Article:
Honourable Prime Minister Narendra Modi eloquently stated, “Cities in the past were built on riverbanks. They are now built along highways. But in the future, they will be built based on the availability of optical fibre networks and next-generation infrastructure.” Any country that intends to maintain a powerful position as a global leader in the future will have to invest in a high-quality fibre network. Our Central Government is clearly aware of the pressing need for superior information superhighways to realize the dream of a ‘Digital India’. As India prepares to be amongst the forerunners of 5G technology adoption, leverage Internet of Things (IoT) and embrace more automation, we will need to see more than 10 Gbps speed – and a high density, high-quality optical fibre network can get us there.
Quality of cables is measured in ‘counts’. High count cables allow data to travel at faster speeds for longer distances and maintain its integrity. The cables can withstand extreme conditions like under oceans or at very high altitudes. A one-size-fits-all approach is not effective and using low-count cables could lead to data delays (latency) or a reduction or loss of signal (attenuation). It is extremely important therefore that for futureproofing our networks for the increasingly bandwidth-hungry applications of tomorrow, high count fibre of 864 count fibre count is deployed, especially in cities. While naysayers might grumble about the higher deployment costs and the operational challenges in maintaining underground fibre, one has to only remember that all these are worthwhile and more when we realise that the incremental effort can fetch us as much as 25 times capacity!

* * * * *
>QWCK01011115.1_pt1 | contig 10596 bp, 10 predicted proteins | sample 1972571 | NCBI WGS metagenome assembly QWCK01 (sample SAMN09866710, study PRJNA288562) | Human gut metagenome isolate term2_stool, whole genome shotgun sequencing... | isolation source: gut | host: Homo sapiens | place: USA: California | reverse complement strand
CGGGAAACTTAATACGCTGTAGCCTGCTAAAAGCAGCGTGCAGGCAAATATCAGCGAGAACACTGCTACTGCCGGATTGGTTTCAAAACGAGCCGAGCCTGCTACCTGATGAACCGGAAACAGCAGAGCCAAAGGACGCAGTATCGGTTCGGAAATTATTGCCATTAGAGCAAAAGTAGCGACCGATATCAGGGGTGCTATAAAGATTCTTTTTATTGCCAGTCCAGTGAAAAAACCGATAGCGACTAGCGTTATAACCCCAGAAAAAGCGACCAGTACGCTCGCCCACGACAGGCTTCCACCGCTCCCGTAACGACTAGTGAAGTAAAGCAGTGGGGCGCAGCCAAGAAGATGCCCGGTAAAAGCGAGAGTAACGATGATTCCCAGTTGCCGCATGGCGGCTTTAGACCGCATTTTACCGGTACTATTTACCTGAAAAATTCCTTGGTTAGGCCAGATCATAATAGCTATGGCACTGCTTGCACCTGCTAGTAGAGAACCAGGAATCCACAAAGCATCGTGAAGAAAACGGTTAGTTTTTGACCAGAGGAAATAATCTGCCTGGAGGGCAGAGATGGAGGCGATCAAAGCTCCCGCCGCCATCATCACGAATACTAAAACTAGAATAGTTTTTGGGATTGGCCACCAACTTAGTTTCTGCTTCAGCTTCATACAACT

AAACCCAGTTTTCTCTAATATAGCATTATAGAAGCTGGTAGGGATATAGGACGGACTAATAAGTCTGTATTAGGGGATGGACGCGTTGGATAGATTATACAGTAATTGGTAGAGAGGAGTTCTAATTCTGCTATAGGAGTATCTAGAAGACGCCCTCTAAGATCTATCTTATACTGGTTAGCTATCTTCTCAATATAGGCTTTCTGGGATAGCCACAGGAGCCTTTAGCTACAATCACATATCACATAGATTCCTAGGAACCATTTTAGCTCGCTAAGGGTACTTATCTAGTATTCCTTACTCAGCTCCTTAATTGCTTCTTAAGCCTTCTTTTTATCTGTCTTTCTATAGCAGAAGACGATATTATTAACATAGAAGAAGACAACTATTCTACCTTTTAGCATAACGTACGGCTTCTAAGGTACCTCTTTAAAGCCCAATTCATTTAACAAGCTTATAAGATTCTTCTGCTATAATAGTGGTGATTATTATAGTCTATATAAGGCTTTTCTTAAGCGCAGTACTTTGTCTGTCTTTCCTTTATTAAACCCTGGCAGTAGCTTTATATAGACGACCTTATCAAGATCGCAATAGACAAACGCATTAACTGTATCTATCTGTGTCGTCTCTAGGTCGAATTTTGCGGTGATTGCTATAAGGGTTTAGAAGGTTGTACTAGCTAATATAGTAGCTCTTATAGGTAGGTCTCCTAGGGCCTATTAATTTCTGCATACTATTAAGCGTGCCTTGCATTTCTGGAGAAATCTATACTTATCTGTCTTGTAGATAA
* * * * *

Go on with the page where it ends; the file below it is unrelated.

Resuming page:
Additionally, the type of cables required depends on the location and situation at hand. Cables inside buildings will need to be bend-resistant and impervious to other types of pressure. There are other factors to consider. When laying cables for long distance transmissions in the case of connecting two cities together, a cable that can maintain signal integrity over long distances is required – such as a single-mode cable. However, a cable that can transmit much larger amounts of data in one shot should be used for shorter distances within a city to provide high-speed and large capacities for businesses.